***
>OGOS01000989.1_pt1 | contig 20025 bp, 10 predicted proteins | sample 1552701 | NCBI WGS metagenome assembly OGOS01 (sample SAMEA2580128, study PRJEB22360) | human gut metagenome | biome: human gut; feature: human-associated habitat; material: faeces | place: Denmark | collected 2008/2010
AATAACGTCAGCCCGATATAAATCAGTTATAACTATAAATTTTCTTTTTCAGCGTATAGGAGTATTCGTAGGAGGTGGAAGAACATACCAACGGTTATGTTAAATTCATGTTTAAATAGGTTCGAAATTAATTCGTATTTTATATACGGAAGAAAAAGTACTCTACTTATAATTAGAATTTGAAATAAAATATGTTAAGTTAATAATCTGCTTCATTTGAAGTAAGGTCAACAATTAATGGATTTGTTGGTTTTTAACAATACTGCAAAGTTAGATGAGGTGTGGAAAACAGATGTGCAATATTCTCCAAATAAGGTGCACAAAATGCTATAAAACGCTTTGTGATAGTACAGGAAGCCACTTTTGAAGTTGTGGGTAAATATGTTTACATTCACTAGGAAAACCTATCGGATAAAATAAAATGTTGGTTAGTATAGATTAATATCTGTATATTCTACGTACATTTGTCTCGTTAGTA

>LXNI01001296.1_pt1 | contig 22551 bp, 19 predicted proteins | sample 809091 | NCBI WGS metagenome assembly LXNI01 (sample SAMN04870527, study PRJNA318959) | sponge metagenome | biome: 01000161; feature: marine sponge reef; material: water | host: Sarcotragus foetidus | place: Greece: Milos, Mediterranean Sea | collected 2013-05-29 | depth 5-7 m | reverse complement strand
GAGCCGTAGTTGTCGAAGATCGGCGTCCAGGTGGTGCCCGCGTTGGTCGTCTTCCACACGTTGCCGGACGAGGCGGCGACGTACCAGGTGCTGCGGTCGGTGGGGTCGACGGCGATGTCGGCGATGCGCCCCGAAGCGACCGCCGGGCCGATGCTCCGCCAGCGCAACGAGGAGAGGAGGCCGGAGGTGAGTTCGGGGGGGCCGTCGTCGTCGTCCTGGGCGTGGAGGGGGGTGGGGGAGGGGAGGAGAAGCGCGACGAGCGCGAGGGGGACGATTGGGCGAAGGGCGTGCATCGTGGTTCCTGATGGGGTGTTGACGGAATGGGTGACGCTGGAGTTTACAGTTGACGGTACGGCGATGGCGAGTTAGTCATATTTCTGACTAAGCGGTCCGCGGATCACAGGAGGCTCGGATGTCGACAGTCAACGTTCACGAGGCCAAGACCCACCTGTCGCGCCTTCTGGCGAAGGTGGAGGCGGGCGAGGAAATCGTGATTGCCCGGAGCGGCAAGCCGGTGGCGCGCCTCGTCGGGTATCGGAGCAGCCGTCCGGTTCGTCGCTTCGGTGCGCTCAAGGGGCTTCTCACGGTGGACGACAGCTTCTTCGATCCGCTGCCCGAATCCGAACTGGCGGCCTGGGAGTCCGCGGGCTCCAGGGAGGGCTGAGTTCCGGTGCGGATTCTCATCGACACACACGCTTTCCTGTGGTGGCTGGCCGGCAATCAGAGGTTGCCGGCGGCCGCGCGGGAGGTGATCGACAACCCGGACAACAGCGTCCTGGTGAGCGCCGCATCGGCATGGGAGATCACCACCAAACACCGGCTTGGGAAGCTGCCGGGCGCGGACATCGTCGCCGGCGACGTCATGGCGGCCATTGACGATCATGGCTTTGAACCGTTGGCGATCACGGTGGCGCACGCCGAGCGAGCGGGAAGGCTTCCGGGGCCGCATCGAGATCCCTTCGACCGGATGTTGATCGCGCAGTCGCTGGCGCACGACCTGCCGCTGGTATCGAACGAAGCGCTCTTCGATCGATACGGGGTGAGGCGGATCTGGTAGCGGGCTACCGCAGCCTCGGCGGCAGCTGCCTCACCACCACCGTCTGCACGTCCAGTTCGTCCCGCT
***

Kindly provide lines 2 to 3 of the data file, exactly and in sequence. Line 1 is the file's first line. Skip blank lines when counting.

AATAACGTCAGCCCGATATAAATCAGTTATAACTATAAATTTTCTTTTTCAGCGTATAGGAGTATTCGTAGGAGGTGGAAGAACATACCAACGGTTATGTTAAATTCATGTTTAAATAGGTTCGAAATTAATTCGTATTTTATATACGGAAGAAAAAGTACTCTACTTATAATTAGAATTTGAAATAAAATATGTTAAGTTAATAATCTGCTTCATTTGAAGTAAGGTCAACAATTAATGGATTTGTTGGTTTTTAACAATACTGCAAAGTTAGATGAGGTGTGGAAAACAGATGTGCAATATTCTCCAAATAAGGTGCACAAAATGCTATAAAACGCTTTGTGATAGTACAGGAAGCCACTTTTGAAGTTGTGGGTAAATATGTTTACATTCACTAGGAAAACCTATCGGATAAAATAAAATGTTGGTTAGTATAGATTAATATCTGTATATTCTACGTACATTTGTCTCGTTAGTA

>LXNI01001296.1_pt1 | contig 22551 bp, 19 predicted proteins | sample 809091 | NCBI WGS metagenome assembly LXNI01 (sample SAMN04870527, study PRJNA318959) | sponge metagenome | biome: 01000161; feature: marine sponge reef; material: water | host: Sarcotragus foetidus | place: Greece: Milos, Mediterranean Sea | collected 2013-05-29 | depth 5-7 m | reverse complement strand